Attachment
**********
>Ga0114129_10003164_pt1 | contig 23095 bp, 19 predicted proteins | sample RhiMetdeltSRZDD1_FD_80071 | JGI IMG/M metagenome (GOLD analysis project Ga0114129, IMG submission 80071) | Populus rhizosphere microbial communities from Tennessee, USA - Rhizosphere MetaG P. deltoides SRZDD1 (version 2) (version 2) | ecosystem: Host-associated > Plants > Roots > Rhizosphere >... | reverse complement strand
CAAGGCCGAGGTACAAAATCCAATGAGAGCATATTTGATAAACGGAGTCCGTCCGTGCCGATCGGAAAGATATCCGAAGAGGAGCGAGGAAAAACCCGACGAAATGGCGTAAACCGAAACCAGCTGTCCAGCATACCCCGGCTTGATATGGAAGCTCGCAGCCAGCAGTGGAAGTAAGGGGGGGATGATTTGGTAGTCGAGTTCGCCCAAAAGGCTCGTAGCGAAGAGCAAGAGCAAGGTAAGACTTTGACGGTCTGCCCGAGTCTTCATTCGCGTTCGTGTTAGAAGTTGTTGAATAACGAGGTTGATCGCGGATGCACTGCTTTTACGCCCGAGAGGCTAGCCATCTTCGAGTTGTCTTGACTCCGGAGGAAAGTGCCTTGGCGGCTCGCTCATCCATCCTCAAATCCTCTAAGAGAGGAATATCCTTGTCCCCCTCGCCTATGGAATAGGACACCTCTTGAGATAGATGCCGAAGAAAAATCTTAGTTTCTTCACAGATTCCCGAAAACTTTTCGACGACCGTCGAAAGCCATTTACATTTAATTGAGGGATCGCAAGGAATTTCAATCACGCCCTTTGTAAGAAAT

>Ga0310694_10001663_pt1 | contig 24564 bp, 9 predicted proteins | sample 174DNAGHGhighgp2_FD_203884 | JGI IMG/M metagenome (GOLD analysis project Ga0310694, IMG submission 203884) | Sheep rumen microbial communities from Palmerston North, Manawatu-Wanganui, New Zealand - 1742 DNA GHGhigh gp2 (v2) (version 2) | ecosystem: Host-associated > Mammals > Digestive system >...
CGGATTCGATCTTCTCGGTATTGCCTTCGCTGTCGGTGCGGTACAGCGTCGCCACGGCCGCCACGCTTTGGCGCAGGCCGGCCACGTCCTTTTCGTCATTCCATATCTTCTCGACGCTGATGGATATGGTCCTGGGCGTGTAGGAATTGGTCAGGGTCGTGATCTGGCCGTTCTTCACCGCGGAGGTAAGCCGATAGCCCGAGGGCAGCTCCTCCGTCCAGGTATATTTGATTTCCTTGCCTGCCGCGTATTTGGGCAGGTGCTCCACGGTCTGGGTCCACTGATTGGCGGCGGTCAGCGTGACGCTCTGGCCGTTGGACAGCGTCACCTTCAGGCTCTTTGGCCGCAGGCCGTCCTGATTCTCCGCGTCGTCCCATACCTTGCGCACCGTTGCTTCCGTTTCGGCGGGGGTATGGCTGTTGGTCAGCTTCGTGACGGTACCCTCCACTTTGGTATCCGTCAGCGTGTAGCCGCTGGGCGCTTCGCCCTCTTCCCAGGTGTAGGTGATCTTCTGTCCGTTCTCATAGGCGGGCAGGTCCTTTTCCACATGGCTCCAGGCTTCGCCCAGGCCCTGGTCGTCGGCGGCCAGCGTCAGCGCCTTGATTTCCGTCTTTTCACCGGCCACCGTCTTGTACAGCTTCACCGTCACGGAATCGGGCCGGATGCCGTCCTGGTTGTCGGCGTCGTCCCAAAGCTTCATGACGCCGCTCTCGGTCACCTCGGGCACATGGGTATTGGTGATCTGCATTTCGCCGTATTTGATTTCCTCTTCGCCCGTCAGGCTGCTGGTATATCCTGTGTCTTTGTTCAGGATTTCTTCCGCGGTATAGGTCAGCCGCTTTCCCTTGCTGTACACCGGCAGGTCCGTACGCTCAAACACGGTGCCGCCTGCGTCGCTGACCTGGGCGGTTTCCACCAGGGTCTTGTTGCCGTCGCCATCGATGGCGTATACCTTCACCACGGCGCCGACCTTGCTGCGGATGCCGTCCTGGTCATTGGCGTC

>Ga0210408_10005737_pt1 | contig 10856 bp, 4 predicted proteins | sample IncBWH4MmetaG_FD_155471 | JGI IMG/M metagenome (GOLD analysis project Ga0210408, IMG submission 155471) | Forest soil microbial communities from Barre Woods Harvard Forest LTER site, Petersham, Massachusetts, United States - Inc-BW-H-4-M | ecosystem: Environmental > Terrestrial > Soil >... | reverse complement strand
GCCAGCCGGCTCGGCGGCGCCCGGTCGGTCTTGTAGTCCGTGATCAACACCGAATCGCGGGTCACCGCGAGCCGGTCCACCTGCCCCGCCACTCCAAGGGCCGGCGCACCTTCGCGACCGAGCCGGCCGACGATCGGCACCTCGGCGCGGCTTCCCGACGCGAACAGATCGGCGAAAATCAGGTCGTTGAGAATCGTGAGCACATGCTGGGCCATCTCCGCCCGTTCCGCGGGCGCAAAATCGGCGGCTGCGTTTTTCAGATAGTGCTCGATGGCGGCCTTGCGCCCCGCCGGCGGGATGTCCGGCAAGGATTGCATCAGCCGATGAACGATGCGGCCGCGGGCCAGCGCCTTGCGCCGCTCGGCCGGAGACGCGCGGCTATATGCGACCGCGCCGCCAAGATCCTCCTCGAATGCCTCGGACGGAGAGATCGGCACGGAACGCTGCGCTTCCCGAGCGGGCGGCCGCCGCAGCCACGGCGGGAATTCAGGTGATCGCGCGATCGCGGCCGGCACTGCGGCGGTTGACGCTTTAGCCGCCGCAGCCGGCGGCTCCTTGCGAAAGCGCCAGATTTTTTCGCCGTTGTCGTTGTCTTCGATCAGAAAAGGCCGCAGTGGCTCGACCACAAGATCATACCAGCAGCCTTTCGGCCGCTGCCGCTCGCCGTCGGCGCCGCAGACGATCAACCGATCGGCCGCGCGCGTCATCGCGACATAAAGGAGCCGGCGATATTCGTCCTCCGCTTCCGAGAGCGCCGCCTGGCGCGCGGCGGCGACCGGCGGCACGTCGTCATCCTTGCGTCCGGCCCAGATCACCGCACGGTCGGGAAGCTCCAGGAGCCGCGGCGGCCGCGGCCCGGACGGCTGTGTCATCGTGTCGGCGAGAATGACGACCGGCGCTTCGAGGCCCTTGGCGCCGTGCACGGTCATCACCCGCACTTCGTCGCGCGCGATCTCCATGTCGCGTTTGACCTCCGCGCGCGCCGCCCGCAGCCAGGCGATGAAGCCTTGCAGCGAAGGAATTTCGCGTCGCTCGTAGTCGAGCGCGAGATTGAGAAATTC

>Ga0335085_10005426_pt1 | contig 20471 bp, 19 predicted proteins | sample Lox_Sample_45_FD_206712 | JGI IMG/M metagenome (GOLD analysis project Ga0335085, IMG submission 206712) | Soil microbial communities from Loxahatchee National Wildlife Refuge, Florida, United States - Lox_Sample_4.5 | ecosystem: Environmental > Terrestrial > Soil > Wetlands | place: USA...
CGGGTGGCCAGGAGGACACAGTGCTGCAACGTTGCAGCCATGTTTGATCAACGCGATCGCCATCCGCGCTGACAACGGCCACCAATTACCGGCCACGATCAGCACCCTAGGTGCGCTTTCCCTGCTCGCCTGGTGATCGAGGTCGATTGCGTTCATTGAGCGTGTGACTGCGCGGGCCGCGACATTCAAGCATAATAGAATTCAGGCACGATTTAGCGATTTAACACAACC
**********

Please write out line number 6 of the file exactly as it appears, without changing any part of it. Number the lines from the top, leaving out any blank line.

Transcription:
GCCAGCCGGCTCGGCGGCGCCCGGTCGGTCTTGTAGTCCGTGATCAACACCGAATCGCGGGTCACCGCGAGCCGGTCCACCTGCCCCGCCACTCCAAGGGCCGGCGCACCTTCGCGACCGAGCCGGCCGACGATCGGCACCTCGGCGCGGCTTCCCGACGCGAACAGATCGGCGAAAATCAGGTCGTTGAGAATCGTGAGCACATGCTGGGCCATCTCCGCCCGTTCCGCGGGCGCAAAATCGGCGGCTGCGTTTTTCAGATAGTGCTCGATGGCGGCCTTGCGCCCCGCCGGCGGGATGTCCGGCAAGGATTGCATCAGCCGATGAACGATGCGGCCGCGGGCCAGCGCCTTGCGCCGCTCGGCCGGAGACGCGCGGCTATATGCGACCGCGCCGCCAAGATCCTCCTCGAATGCCTCGGACGGAGAGATCGGCACGGAACGCTGCGCTTCCCGAGCGGGCGGCCGCCGCAGCCACGGCGGGAATTCAGGTGATCGCGCGATCGCGGCCGGCACTGCGGCGGTTGACGCTTTAGCCGCCGCAGCCGGCGGCTCCTTGCGAAAGCGCCAGATTTTTTCGCCGTTGTCGTTGTCTTCGATCAGAAAAGGCCGCAGTGGCTCGACCACAAGATCATACCAGCAGCCTTTCGGCCGCTGCCGCTCGCCGTCGGCGCCGCAGACGATCAACCGATCGGCCGCGCGCGTCATCGCGACATAAAGGAGCCGGCGATATTCGTCCTCCGCTTCCGAGAGCGCCGCCTGGCGCGCGGCGGCGACCGGCGGCACGTCGTCATCCTTGCGTCCGGCCCAGATCACCGCACGGTCGGGAAGCTCCAGGAGCCGCGGCGGCCGCGGCCCGGACGGCTGTGTCATCGTGTCGGCGAGAATGACGACCGGCGCTTCGAGGCCCTTGGCGCCGTGCACGGTCATCACCCGCACTTCGTCGCGCGCGATCTCCATGTCGCGTTTGACCTCCGCGCGCGCCGCCCGCAGCCAGGCGATGAAGCCTTGCAGCGAAGGAATTTCGCGTCGCTCGTAGTCGAGCGCGAGATTGAGAAATTC